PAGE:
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I take issue with the statement that they are almost all men. To the extent that's true it's only because of discrimination against women. As they enter the fields rife with psychopaths you will see more of them, people like Hilary (we came we saw he died) Clinton, Kamala (prosecute those pot smokers while I have a toke) Harris and Madeline (500,000 Iraqi children was worth it) Albright

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"kunlangeta" could equally translate to (clinical) Narcissist. Certainly, huge overlap between Psychopath, Sociopath and Narcissist. Having had one extremely nasty encounter with a Narcissist (who I had known all my adult life) had one useful outcome - once you've had dealings with one, you can spot them a mile off.

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Sep 27, 2022Liked by Mathew Crawford

This is fascinating to me. A friend of mine (who we had tons of conversations about narcissists), worked with CEOs and by his count, it's seemed like nearly all of them were narcs.

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“When the system is rigged, when ordinary citizens are powerless, and when whistle-blowers are pariahs at best, three things happen:

First, the worst people rise to the top. They behave appallingly, and they wreak havoc.

Second, people who could make productive contributions to society are incentivized to become destructive, because corruption is far more lucrative than honest work.

And third, everyone else pays, both economically and emotionally; people become cynical, selfish, and fatalistic. Often they go along with the system, but they hate themselves for it. They play the game to survive and feed their families, but both they and society suffer.”

Charles H. Ferguson, Inside Job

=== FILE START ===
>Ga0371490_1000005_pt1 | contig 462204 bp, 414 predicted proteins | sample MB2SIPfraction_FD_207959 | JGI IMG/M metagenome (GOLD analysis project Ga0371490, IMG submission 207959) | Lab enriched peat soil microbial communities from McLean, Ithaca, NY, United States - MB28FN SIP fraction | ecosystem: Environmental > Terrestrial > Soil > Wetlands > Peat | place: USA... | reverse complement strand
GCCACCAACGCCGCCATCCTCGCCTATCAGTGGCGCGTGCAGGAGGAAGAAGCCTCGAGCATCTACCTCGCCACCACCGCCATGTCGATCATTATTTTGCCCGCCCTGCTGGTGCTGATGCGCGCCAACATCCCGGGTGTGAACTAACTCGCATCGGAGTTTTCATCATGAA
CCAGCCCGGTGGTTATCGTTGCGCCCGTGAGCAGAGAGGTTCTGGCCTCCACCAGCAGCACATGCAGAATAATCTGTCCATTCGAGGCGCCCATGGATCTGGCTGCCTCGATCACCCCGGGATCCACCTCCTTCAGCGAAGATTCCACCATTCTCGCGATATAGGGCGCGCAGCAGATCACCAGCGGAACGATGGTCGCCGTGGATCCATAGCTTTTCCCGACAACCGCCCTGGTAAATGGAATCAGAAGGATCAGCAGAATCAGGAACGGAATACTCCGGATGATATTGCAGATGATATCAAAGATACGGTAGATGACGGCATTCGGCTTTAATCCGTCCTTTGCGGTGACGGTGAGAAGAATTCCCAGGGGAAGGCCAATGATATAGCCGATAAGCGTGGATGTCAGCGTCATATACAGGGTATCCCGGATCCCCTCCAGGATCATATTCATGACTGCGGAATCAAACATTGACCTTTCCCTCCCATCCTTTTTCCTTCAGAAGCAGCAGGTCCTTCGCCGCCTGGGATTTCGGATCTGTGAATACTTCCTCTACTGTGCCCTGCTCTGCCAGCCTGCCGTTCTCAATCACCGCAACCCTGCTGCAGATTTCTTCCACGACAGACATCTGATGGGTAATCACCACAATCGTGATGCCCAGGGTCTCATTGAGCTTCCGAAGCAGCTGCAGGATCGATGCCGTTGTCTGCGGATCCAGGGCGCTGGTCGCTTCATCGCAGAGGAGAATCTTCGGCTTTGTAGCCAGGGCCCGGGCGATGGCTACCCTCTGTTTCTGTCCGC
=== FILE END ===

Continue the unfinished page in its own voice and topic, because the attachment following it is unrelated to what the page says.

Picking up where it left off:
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"What is it about the human condition, or this era of civilization, that pushes the most potentially destructive people to the top of decision-making hierarchies?"

Opportunity and power. Psychopaths are uniquely suited to take advantage of any and all opportunity. The success of a psychopath allows other psychopaths' opportunity to gain as well.

I read a substack that mentioned evolutionary theory in regard to altruism vs seflishness (Dove vs Hawk). I thought this was an interesting take on the problem:


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The Last Psychiatrist! Fascinating work, greatly missed. After the unrelenting and extremely successful psy-ops of the last two years, it is clear to me that the "bad guys" know far more about human nature than the rest of us, and don't hesitate to use it against us.

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A more basic question: how do we know about the percentage of psychopaths in each sex? I don’t know the answer, but some evil women have made it into pinnacle government positions in recent years. Also there have been about 30 seasons of “Snapped”.

I love the Eskimo term. Thanks.

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The film 'The Corporation' has a good look at this.


Well worth watching.

Begins with the idea of giving the corporation a psychological test.

And links the formation of corps (bodies) to the emancipation laws in America through the American legal system and much much more.

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One thing I've noticed over years of working is that a group can be toxic, usually with the tacit approval of the leader, and when that's the case it's nearly impossible to reform it. I know of a case at USMA in which a toxic company of cadets was disbanded and not recreated, under a new mascot, motto and leader, till a few years later.

You can't heal a toxic organization and if you find yourself in one, best thing is get out.

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Very good stuff Matthew; also saw your superb piece on corporatism; you might be interested in this: https://mistermicawber.substack.com/p/what-is-a-cult-what-is-fascism?r=110wl5&s=w&utm_campaign=post&utm_medium=web

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And we have morons writing books like "the wisdom of psychopaths"